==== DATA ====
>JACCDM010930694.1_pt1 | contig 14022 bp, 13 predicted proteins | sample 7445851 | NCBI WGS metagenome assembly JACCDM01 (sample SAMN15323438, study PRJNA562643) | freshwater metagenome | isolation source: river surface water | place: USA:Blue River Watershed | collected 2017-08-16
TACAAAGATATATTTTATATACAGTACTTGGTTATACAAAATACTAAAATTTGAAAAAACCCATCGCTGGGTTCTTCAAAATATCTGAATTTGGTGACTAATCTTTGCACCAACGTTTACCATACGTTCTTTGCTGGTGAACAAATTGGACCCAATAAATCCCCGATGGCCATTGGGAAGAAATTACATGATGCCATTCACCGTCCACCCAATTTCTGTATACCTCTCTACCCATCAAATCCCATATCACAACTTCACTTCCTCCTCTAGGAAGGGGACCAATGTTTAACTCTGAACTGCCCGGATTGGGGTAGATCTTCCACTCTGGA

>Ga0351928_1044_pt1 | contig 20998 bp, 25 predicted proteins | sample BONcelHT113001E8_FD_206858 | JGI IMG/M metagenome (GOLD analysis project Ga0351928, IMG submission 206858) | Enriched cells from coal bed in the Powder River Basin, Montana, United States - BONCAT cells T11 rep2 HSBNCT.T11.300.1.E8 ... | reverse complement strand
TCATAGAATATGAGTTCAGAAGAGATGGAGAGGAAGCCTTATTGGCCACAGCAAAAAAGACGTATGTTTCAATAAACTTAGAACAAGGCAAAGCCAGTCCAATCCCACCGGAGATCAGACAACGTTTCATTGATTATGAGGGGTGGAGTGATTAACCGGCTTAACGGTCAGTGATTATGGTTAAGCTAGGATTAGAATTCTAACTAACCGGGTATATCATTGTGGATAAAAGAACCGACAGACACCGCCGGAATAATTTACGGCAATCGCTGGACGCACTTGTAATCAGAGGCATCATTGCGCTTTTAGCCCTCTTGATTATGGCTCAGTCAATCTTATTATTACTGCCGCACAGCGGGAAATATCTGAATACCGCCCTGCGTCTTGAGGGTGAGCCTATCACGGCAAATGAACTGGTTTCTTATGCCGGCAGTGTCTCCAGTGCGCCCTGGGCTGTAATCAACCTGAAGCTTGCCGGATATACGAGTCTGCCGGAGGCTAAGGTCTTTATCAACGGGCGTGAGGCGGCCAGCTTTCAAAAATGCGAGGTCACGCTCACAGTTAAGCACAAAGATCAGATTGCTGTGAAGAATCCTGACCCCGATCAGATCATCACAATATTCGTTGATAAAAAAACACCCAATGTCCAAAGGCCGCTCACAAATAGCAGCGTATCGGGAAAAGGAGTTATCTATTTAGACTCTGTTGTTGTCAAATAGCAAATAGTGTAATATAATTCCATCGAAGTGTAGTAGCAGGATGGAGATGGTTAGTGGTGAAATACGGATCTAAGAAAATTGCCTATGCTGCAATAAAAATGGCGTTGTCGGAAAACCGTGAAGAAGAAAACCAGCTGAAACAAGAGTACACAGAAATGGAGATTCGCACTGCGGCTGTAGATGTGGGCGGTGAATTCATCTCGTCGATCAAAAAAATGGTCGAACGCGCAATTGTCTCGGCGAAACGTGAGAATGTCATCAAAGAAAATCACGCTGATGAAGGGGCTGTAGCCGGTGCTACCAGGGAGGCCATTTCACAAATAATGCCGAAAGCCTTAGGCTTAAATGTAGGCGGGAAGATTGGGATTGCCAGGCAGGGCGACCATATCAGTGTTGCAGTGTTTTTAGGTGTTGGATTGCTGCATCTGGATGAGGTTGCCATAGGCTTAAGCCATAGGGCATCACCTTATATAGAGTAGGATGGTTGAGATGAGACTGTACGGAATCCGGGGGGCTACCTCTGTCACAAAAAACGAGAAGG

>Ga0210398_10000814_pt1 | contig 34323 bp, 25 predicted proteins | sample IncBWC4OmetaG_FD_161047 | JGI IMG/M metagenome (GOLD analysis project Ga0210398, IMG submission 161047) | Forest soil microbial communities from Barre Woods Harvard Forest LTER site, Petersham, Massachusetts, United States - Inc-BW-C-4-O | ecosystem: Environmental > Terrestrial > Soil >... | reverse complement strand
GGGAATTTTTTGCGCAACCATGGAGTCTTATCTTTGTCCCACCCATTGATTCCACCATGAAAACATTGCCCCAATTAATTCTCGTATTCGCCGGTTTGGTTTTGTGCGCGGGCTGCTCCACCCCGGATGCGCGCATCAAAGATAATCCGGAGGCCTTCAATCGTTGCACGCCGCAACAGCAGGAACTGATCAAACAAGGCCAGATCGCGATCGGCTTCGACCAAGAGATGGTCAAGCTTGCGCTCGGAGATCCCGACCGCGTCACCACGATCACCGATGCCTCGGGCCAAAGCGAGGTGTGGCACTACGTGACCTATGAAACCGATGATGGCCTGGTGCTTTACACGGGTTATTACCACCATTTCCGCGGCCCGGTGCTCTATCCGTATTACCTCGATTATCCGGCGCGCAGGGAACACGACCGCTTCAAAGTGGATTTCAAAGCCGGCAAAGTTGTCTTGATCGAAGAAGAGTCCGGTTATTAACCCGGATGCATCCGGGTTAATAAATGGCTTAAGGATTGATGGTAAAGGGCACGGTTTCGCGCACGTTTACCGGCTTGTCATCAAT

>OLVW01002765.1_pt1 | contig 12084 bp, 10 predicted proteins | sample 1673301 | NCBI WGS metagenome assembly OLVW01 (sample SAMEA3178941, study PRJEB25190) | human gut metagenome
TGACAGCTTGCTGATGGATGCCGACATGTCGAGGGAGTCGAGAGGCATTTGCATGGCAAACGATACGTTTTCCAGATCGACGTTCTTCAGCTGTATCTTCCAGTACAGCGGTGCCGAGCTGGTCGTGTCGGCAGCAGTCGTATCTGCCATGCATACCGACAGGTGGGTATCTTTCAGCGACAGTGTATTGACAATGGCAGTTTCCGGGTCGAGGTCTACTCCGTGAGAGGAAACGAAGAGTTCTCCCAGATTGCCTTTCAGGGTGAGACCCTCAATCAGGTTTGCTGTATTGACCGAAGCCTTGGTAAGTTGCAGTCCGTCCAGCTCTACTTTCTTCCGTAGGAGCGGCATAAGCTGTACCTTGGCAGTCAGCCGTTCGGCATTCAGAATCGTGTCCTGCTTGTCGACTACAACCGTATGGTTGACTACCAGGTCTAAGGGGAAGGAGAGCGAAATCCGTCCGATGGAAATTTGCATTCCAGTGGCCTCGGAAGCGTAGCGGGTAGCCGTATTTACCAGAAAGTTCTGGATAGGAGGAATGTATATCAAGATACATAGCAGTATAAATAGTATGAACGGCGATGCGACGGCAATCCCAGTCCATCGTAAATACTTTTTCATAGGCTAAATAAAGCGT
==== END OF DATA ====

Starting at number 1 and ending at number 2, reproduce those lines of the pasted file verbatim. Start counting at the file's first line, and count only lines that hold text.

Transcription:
>JACCDM010930694.1_pt1 | contig 14022 bp, 13 predicted proteins | sample 7445851 | NCBI WGS metagenome assembly JACCDM01 (sample SAMN15323438, study PRJNA562643) | freshwater metagenome | isolation source: river surface water | place: USA:Blue River Watershed | collected 2017-08-16
TACAAAGATATATTTTATATACAGTACTTGGTTATACAAAATACTAAAATTTGAAAAAACCCATCGCTGGGTTCTTCAAAATATCTGAATTTGGTGACTAATCTTTGCACCAACGTTTACCATACGTTCTTTGCTGGTGAACAAATTGGACCCAATAAATCCCCGATGGCCATTGGGAAGAAATTACATGATGCCATTCACCGTCCACCCAATTTCTGTATACCTCTCTACCCATCAAATCCCATATCACAACTTCACTTCCTCCTCTAGGAAGGGGACCAATGTTTAACTCTGAACTGCCCGGATTGGGGTAGATCTTCCACTCTGGA